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HCM Analysis of the Potential Impacts of Driverless Vehicles on the Quality of Flow of Freeways and Intersections
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|Title:||HCM Analysis of the Potential Impacts of Driverless Vehicles on the Quality of Flow of Freeways and Intersections|
Traffic flow Operation
show 4 moreFreeway
All-way stop-controlled intersection
|Issue Date:||May 2016|
|Publisher:||[Honolulu] : [University of Hawaii at Manoa], [May 2016]|
|Abstract:||Autonomous or self-driving vehicles, popularly called “driverless cars” (DLC), are capable of navigating themselves through freeways and intersections without any human intervention. It is believed that DLC can bring about tremendous changes to our daily life, including safety, traffic efficiency, environment and community. By 2020 various companies will release their DLC models designed with different levels of automation. Traffic will be mixed with vehicles driven by human drivers and DLC, which cause uncertainties in the magnitude of impacts of DLC and their traffic shares.|
The Highway Capacity Manual (HCM) was modified to analyze the future impact of DLC on traffic flow operations. A review of the HCM parameters that might be directly affected by DLC is presented in this study. These parameters were modified to include the features of DLC: the technical capability which is quantified by the car-following headway of DLC, and the proportion of DLC in the traffic stream. Case studies were conducted to estimate the effects of DLC on the quality of traffic flow on a basic freeway segment, freeway weaving segment, signalized intersection, all-way stop-controlled intersection and roundabouts. For each case study, a sensitivity analysis was provided to evaluate the potential impacts of DLC with different technological capabilities under various traffic demands and proportions.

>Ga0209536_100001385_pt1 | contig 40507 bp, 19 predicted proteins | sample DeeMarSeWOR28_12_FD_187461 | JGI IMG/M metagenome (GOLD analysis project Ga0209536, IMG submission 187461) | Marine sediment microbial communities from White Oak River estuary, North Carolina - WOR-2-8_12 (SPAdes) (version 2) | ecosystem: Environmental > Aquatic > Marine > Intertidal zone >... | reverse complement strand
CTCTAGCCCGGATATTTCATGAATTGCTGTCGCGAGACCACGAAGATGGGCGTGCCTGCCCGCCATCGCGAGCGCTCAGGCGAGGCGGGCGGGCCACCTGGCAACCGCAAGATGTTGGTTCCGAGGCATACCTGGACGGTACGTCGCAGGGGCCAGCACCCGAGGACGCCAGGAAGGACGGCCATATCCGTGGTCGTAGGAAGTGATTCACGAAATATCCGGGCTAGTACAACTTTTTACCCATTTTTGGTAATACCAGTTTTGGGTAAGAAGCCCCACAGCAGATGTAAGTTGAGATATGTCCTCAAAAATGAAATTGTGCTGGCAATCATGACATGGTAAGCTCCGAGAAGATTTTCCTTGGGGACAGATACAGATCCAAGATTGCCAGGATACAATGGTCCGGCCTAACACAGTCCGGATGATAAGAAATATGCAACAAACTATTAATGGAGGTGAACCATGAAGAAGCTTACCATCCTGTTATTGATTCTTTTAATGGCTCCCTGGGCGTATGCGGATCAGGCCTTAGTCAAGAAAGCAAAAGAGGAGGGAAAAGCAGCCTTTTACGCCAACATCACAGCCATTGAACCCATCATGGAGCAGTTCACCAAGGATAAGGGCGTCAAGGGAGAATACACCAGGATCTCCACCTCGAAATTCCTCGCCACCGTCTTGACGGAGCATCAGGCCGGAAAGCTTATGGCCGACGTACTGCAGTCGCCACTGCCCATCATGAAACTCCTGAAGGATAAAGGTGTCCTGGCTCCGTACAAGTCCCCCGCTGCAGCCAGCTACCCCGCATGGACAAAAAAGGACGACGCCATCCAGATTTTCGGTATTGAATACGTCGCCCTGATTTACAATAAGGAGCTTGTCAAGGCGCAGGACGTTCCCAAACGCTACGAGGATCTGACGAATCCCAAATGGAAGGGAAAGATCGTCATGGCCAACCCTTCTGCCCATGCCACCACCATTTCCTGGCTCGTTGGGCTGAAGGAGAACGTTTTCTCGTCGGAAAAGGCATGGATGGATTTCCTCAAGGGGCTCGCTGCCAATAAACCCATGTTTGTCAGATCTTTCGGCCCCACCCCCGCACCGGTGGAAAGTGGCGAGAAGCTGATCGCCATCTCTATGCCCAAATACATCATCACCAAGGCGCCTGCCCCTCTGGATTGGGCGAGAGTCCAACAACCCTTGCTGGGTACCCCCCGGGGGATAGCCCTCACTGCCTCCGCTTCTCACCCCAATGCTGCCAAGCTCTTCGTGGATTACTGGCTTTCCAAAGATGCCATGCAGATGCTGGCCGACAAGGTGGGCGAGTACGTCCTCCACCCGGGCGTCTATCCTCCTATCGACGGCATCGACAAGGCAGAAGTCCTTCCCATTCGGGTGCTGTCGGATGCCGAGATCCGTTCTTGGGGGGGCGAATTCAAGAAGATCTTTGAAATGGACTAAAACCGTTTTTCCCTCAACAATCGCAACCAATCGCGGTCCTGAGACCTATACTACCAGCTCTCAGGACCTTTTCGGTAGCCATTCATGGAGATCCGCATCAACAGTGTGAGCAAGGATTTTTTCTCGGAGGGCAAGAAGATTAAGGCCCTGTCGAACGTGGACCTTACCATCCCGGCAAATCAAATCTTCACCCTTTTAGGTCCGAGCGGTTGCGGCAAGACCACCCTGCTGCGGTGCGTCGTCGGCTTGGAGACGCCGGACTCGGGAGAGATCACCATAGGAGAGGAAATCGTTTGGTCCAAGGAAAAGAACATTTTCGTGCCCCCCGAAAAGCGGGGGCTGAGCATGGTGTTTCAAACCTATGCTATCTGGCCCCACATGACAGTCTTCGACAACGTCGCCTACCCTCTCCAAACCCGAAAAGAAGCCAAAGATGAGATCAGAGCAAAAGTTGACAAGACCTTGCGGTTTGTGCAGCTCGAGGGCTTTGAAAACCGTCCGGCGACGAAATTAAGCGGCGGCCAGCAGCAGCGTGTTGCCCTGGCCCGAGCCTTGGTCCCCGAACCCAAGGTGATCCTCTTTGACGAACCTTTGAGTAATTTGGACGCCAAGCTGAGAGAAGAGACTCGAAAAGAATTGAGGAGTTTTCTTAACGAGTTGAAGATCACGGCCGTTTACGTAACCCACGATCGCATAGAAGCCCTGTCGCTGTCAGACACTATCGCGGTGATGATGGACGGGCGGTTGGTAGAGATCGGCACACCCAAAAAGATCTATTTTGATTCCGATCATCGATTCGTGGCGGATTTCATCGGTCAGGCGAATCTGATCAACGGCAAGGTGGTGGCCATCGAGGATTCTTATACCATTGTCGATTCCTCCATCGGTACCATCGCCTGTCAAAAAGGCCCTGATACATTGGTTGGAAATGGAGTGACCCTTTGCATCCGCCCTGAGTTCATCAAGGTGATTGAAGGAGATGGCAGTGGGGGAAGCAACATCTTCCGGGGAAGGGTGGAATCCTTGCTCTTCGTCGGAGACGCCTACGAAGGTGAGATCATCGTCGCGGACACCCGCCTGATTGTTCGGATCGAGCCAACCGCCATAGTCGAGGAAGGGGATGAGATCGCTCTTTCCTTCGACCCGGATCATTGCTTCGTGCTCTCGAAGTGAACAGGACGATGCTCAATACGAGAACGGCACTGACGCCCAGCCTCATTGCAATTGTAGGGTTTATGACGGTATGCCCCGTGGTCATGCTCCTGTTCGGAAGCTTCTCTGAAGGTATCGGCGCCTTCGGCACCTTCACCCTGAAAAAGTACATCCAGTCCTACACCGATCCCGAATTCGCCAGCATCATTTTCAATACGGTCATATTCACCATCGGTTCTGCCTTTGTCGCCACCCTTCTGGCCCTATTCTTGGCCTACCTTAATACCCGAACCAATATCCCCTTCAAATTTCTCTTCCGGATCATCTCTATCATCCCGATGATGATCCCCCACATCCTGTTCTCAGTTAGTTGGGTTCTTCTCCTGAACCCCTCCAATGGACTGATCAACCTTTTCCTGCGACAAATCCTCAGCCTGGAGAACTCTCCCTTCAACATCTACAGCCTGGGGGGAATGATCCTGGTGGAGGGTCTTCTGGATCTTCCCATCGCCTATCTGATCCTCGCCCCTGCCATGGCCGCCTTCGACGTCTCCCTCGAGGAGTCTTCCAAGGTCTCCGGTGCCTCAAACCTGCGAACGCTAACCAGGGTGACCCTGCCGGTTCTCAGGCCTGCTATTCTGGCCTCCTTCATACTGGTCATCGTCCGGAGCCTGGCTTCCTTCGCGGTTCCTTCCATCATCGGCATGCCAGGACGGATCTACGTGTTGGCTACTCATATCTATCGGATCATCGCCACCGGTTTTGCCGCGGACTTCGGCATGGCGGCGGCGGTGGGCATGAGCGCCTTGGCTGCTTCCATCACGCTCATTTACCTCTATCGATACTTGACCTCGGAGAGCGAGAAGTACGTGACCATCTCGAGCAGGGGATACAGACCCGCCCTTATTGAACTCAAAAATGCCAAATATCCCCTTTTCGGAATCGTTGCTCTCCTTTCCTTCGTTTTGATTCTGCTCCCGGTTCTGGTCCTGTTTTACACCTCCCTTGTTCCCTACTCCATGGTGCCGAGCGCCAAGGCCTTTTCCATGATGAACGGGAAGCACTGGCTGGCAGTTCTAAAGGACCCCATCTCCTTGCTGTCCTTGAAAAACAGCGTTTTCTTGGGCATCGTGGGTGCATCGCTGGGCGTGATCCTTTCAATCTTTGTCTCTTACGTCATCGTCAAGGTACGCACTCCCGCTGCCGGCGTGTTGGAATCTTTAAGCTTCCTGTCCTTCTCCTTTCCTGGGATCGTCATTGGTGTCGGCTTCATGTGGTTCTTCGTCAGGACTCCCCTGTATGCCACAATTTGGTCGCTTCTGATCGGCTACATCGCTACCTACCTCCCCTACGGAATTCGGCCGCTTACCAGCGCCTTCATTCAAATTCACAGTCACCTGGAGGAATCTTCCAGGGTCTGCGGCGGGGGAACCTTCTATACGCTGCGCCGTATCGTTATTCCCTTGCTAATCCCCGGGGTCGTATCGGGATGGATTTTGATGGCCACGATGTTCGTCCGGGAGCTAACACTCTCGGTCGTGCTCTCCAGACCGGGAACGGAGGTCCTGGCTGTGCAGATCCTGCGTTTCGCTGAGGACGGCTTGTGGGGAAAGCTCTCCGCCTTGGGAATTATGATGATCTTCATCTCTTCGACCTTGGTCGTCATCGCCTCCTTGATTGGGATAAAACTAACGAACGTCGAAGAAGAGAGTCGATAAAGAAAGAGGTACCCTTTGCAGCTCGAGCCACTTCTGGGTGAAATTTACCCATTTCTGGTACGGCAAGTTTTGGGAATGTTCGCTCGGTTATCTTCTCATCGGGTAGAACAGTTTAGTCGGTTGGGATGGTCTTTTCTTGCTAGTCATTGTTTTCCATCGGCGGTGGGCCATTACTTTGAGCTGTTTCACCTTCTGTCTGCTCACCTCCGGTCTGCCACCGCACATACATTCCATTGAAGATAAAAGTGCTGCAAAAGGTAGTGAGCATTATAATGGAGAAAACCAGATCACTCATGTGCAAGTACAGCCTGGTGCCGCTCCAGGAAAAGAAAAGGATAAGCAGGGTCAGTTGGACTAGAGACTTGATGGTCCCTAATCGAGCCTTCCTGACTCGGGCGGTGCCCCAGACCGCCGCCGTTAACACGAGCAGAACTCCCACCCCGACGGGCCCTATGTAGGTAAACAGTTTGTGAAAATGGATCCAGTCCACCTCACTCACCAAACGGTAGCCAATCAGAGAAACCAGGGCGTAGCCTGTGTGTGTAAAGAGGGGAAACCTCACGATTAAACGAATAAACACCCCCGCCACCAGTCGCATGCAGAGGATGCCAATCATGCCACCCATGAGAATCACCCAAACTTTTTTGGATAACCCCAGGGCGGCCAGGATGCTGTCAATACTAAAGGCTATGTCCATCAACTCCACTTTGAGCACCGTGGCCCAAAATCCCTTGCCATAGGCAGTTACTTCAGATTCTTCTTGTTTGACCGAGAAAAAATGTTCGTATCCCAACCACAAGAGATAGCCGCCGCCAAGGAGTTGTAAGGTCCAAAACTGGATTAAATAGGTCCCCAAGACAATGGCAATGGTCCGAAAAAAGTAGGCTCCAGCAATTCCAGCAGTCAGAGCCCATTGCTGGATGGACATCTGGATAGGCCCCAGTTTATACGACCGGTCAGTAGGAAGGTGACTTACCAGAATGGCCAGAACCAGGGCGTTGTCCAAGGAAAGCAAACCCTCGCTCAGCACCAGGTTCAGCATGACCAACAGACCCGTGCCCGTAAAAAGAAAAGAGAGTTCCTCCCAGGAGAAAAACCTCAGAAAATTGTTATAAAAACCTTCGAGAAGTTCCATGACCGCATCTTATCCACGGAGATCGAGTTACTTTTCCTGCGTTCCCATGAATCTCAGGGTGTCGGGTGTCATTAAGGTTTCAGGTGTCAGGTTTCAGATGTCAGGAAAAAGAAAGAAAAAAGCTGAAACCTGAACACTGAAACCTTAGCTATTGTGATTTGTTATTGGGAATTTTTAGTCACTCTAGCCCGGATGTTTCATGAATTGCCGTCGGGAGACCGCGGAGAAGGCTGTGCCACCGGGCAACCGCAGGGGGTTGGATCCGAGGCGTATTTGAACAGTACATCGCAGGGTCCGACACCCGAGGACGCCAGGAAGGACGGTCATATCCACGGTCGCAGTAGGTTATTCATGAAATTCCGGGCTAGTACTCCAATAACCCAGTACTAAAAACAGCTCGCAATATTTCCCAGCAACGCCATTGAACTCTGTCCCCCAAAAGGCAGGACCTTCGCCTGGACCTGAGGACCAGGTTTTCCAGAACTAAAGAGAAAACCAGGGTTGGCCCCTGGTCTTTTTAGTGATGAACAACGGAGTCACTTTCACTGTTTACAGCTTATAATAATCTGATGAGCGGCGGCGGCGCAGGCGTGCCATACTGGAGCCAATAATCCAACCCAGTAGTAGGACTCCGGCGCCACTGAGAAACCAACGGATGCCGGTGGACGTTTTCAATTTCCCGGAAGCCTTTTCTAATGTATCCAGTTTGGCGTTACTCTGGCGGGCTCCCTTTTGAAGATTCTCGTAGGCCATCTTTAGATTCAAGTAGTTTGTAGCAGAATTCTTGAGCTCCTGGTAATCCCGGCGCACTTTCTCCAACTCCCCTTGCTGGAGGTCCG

The results from all case studies reflect the commonality of DLC impacts. DLC are able to maintain constant speed at a shorter car-following distance, which can smooth the traffic flow. For DLC that are connected with infrastructure and other DLC, the car-following distance will become shorter. With more connectivity built between DLC and infrastructure, the road space and delay will be saved by platooning. If in the future all vehicles are driverless cars, capacity of the road will be doubled or tripled. This means every road lane is capable of serving twice as many vehicles at no cost to the city. But if in the future there is only 1% of DLC in traffic, traffic flow will not improve. If the portion of DLC reaches 5%, congestion will improve by 5% if they are regular DLC, or by 12% if they are connected DLC. In the latter scenario, traffic flow can begin to improve in a noticeable way. However, if DLC are designed to drive conservatively, they will cause more delays than humans do.
|Description:||Ph.D. University of Hawaii at Manoa 2016.|
Includes bibliographical references.
|Appears in Collections:||Ph.D. - Civil and Environmental Engineering|
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